DIAGNOSTIC AND THERAPEUTIC ADVANCES
TREATMENT RESISTANT MOOD DISORDERS
Treatment resistance poses a serious clinical dilemma
to the psychiatrist and may result in prolonged and
serious functional limitation for the patient including
major morbidity and mortality consequences. When there
is minimal response to standard treatment with anti-depressants,
psychotherapy, and supportive interventions despite
several modifications in treatment approach and a trial
of sufficient length, a systematic analysis becomes
imperative to break through the stalemate.
Thirty percent of depressed patients fail to respond
and up to sixty percent have insufficient improvement
of clinical indices at recovery. Obvious initial considerations
involve a re-assessment of the diagnosis (uni-polar,
bi-polar, atypical, rapid cycling, seasonal), medication
dosage, patient compliance with treatment, and the presence
of co-morbid psychiatric and medical disorders (including
substance abuse, cognitive disorders, endocrine and
Although brain imaging procedures are not definitive
diagnostic or predictive tools for treatment resistance,
they have great promise for understanding structural
and neurochemical abnormalities which may define an
individualized treatment plan for specific patients.
For example, a study using hexamethylpropylene amine
oxime (HMPAO , currently referred to as exametazime)
SPECT (single photon emitted computed tomography), exhibited
increased activity in the hippocampus and amygdala in
treatment resistant patients, which would imply that
the limbic system plays an important role in mediating
Gender, genetic, and age characteristics may contribute
to mood disorder subtypes (psychosis, catatonia, pseudo-dementia,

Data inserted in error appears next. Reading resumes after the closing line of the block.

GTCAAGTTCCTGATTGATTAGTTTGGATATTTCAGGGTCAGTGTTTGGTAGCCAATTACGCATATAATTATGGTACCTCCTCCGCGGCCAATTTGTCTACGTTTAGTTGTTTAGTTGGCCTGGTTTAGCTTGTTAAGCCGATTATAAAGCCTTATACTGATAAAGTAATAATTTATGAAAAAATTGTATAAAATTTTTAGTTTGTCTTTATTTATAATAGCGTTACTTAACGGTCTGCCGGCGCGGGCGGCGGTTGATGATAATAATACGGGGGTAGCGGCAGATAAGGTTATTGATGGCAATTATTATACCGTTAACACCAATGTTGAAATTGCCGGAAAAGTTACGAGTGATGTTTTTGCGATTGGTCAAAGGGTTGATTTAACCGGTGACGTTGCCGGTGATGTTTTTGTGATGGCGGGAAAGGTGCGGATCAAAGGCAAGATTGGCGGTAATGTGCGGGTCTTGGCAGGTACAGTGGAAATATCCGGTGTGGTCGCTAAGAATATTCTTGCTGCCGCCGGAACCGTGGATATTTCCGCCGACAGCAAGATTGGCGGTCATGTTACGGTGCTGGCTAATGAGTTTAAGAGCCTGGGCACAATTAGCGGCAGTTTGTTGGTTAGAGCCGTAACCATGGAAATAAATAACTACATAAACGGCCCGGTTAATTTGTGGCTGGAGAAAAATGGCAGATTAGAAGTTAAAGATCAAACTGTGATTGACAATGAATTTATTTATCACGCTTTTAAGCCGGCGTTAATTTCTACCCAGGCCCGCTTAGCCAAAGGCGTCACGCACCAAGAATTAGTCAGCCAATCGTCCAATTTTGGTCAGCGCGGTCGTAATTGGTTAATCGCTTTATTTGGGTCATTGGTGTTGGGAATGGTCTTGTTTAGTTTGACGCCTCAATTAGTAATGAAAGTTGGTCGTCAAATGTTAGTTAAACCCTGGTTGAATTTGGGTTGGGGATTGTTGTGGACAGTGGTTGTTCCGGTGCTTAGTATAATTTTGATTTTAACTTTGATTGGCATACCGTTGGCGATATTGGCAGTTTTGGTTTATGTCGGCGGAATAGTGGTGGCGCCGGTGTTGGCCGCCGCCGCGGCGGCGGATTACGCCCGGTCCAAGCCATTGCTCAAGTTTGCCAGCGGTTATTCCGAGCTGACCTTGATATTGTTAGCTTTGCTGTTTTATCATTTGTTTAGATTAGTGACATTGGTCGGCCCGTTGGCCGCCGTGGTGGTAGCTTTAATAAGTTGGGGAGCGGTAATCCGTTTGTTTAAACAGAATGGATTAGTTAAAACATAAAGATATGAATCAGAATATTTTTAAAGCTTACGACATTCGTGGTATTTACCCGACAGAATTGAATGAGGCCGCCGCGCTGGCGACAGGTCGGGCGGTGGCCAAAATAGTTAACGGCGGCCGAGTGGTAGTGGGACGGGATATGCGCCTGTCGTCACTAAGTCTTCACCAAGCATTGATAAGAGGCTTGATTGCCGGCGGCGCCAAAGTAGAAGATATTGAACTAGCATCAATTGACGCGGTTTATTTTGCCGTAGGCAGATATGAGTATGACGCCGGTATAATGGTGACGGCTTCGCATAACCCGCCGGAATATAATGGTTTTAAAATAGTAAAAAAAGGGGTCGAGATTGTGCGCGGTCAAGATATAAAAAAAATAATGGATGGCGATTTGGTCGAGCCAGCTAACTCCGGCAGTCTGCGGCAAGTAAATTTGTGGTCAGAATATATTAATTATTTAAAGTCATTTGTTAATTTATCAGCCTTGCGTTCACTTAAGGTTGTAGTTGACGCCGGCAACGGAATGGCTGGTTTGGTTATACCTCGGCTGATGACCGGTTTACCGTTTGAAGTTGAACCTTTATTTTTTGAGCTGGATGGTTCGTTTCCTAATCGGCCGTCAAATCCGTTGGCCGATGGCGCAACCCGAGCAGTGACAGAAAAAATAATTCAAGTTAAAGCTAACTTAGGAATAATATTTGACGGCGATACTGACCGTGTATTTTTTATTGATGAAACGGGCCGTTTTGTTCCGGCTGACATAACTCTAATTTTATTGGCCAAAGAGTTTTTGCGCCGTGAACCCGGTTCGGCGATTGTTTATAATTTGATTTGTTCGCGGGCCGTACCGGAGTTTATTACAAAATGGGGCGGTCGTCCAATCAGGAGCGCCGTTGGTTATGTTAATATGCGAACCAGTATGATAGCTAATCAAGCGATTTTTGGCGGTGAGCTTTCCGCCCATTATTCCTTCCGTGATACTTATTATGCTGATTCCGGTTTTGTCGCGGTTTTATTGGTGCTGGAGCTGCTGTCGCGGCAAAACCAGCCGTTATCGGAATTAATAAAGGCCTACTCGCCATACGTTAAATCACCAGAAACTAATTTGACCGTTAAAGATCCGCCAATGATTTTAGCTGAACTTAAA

and severe vegetative signs) requiring specialized intervention.
Special pharmacokinetic issues such as, medication absorption,
interaction and plasma drug concentration should be
considered since there can be as much as a thirty fold
range of drug metabolic differences among patients.
Numerous augmentation strategies have been proposed
to combine anti-depressants with (1) Mood Stabilizing
Agents : Lithium, Anti-Convulsants (Valproic Acid, Carbamazepine,Lamotrigine);
Calcium Channel Blockers: Verapamil, Nimodipine, Isradipine.
(2) Receptor Agonist-Antagonists: Buspirone, Pindolol.
(3) Neurotransmitter Enhancement: Fenflouramine, NSRI's
(Venlafaxine, Nefazodone), SSRI-TCA, MAOI-TCA. (4) Thyroid
Hormone. Dose level and length of trial augmentation
may be crucial variables in determining therapeutic
effect. When utilizing thyroid augmentation, a baseline
thyroid assessment should be made (including extra-sensitive
TSH and TRH-TSH when indicated). T3 may be more effective
then T4 for augmentation, but caution should be exercised
in length of use to avoid inducing hypothyroidism.
Innovative treatment approaches to augmentation utilizing
unique neurobiologic pathways include: (1) Cortisol
Synthesis Inhibitors: ketoconazole, metyrapone. (2)
Selective and Reversible MAO Agents: selegiline, moclobemide
(3) Serotonin-Dopamine Blocking Agents: clozapine.
ECT remains a solid alternative both in the sequence
of treatment decisions and for primary intervention
in selected situations of severe suicidal potential
or deteriorating physical health demanding rapid reversal.
More recent innovative approaches through brain area-specific
electro-magnetic radiation may hold promise in the most
severely resistant patients.
Special psychosocial and trauma-inducing factors may
influence the course of affective illness including
bereavement, loss and separation, status devaluation,
learned helplessness, immigration and displacement,
and natural disaster. The neurobiologic response characteristics
of psychologic stress and trauma may augment, prolong,
and have a deteriorating impact on a concurrent mood
disorder. With chronicity of illness, actual CNS structural
damage and problematic kindling of mood disregulation
may lead to a further deterioration.
Thoughtful analysis and vigorous response to treatment
resistant mood disorder is imperative not only to bring
about clinical improvement, but to establish a firm
groundwork for the most crucial phase of treatment to
come- prevention of relapse.